Abandonment Does Not Lift Stay Re: Bankruptcy
In a well-reasoned plain language opinion that leads to a pretty silly result, the Ninth Circuit Bankruptcy Appellate Panel held that the abandonment of fully-encumbered property by the trustee in a corporate chapter 7 case does not terminate the automatic stay because the property reverts to the corporate debtor and thus remains protected by the section 362(a)(5) stay of actions against “property of the debtor.” Gasprom, Inc. v. Fateh (In re Gasprom, Inc.), No. CC-12-1567-KuKiTa, __ WL __ (9th Cir. B.A.P. Oct. 28, 2013).
While strong policy reasons support this result in the case of a human debtor, it is hard to justify in the corporate liquidation context. Indeed, in this action the formal closure of the chapter 7 case a few weeks after the abandonment terminated the stay, but unfortunately not before the secured creditor held its foreclosure sale. Faced with a motion by the corporate debtor to reopen the case, void the sale, and impose sanctions on the secured creditor, the bankruptcy judge held that the stay had terminated and, in the alternative,sua sponte retroactively annulled the stay in an effort to protect the sale. The BAP reversed on both points, rejecting the retroactive annulment on the grounds that the judge’s failure to develop a record meant that the court had not considered the factors necessary to exercise the discretion required to annul the stay. While the lesson from this case is that a secured creditor must seek an order lifting the stay when it persuades a trustee or a debtor-in-possession to abandon collateral, it is unfortunate such a step is necessary in a corporate case.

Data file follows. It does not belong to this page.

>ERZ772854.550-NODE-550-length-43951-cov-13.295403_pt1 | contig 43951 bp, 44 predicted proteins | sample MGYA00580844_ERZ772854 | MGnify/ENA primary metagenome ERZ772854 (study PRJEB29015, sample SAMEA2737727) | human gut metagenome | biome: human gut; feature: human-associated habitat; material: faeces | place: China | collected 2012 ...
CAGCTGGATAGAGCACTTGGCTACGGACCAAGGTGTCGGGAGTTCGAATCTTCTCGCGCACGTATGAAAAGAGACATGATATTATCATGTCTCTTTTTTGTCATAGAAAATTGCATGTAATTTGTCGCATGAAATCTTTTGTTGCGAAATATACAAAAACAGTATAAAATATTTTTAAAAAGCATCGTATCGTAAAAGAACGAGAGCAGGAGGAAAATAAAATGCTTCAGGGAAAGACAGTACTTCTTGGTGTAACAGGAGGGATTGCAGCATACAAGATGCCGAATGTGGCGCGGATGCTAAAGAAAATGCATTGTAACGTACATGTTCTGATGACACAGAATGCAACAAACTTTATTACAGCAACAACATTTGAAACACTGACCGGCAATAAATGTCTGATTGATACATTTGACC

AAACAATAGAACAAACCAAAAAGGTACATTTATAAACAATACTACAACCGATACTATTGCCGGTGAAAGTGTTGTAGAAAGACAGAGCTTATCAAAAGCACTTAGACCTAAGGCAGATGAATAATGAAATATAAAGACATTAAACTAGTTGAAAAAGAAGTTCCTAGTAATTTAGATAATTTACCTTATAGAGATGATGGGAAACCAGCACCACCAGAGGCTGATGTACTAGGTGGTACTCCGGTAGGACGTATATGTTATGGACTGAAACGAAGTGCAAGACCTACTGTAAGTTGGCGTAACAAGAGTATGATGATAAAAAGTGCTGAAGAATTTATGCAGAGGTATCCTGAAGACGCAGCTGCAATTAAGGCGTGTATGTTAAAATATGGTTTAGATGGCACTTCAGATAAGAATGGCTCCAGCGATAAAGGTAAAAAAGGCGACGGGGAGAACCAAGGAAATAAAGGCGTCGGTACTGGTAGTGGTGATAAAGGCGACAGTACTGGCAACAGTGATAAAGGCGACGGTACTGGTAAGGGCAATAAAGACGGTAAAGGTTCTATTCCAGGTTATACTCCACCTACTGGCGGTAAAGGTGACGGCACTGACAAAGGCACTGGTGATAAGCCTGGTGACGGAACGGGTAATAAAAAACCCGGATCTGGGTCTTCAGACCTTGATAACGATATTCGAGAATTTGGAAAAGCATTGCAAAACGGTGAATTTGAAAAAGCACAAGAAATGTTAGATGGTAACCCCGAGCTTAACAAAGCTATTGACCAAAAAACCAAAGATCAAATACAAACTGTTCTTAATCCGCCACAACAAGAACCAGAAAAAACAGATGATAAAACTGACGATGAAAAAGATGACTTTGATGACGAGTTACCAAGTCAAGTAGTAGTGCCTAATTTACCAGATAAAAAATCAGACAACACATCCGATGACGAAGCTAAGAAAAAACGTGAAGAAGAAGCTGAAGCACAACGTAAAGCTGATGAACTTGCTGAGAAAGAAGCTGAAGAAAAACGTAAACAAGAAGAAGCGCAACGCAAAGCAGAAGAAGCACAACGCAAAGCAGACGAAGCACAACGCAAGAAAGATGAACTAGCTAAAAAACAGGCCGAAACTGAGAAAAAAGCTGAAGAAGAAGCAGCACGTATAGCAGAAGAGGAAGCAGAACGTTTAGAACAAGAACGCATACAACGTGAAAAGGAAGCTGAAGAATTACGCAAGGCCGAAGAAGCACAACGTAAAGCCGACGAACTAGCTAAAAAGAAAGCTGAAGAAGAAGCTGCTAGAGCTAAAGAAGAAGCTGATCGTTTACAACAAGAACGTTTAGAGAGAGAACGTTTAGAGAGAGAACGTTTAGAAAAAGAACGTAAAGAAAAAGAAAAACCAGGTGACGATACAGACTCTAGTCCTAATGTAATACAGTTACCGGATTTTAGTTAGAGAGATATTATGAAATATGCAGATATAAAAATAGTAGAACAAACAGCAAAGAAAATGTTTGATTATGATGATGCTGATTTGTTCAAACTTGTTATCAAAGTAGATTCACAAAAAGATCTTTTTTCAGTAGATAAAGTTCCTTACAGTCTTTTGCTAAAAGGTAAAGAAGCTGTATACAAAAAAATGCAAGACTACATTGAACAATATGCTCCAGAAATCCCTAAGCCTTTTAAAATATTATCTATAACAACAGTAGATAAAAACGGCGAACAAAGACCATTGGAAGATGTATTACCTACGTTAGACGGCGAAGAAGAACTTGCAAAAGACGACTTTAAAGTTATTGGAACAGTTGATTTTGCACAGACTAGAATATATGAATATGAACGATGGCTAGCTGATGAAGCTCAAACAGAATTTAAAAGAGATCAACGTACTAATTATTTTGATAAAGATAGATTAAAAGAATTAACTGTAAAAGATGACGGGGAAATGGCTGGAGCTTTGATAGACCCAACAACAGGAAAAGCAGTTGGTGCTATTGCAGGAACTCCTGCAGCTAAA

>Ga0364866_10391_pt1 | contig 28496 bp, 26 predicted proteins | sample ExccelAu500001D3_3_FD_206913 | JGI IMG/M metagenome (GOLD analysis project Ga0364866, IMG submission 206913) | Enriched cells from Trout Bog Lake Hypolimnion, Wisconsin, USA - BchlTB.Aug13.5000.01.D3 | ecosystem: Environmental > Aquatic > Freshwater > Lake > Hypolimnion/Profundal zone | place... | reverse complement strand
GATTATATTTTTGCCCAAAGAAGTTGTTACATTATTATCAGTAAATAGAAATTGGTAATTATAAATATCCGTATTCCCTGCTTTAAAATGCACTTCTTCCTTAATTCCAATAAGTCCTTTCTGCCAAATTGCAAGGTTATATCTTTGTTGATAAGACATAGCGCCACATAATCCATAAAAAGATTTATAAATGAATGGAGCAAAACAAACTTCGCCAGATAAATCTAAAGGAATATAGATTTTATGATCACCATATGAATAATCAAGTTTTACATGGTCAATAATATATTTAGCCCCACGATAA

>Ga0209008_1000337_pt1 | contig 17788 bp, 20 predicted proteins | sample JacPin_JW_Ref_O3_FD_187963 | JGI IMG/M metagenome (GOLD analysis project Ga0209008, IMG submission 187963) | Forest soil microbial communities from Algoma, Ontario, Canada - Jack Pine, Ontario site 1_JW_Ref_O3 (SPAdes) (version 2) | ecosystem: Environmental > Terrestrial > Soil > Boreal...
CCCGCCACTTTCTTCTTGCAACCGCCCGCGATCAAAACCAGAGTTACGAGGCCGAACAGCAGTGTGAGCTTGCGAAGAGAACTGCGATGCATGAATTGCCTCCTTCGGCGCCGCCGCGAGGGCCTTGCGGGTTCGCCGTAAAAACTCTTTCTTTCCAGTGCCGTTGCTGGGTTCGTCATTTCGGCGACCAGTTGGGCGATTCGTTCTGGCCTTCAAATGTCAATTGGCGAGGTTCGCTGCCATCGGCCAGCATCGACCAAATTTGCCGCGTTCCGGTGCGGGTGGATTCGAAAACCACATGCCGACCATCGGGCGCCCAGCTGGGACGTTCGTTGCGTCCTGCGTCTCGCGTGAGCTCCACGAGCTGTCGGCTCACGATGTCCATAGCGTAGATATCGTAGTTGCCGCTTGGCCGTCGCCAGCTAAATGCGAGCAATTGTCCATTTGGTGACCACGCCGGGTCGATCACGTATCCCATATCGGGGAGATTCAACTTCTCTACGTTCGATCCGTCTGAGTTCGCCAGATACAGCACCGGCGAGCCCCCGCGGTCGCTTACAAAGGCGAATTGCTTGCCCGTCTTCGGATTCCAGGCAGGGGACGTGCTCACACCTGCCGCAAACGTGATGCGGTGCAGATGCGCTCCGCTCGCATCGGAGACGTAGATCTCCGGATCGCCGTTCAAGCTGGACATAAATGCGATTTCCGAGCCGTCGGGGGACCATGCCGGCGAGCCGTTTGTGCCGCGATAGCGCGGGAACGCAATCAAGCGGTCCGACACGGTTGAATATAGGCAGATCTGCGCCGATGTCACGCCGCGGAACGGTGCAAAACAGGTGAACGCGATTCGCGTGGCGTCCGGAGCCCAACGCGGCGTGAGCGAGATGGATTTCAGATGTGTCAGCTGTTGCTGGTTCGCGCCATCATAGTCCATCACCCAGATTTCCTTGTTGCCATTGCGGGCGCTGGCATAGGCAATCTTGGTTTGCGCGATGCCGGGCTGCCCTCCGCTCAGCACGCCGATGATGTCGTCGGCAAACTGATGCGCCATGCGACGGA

This outcome highlights my frustration with so many “plain language” cases that parrot the Supreme Court’s rationale for not adopting uncontroversial minor statutory fixes that will make the bankruptcy system function better – the argument that Congress can amend the statute if it disagrees with the plain language interpretation. It is hard to see why that argument doesn’t cut both ways. Why not fix the statute to create a sensible “corporate debtor” exception and let Congress legislatively reverse that result if anyone cares? Indeed a judicial fix approach seems to better reflect the respective competence of the legislative and judicial branches. The legislature should not be expected to anticipate all of the possible minor factual variations that may arise or to draft perfect but infinitely detailed language to fit its legislative goals. And, when a problem does arise, is the cumbersome legislative process really a more appropriate way to address minor details that will have no great impact on the national welfare?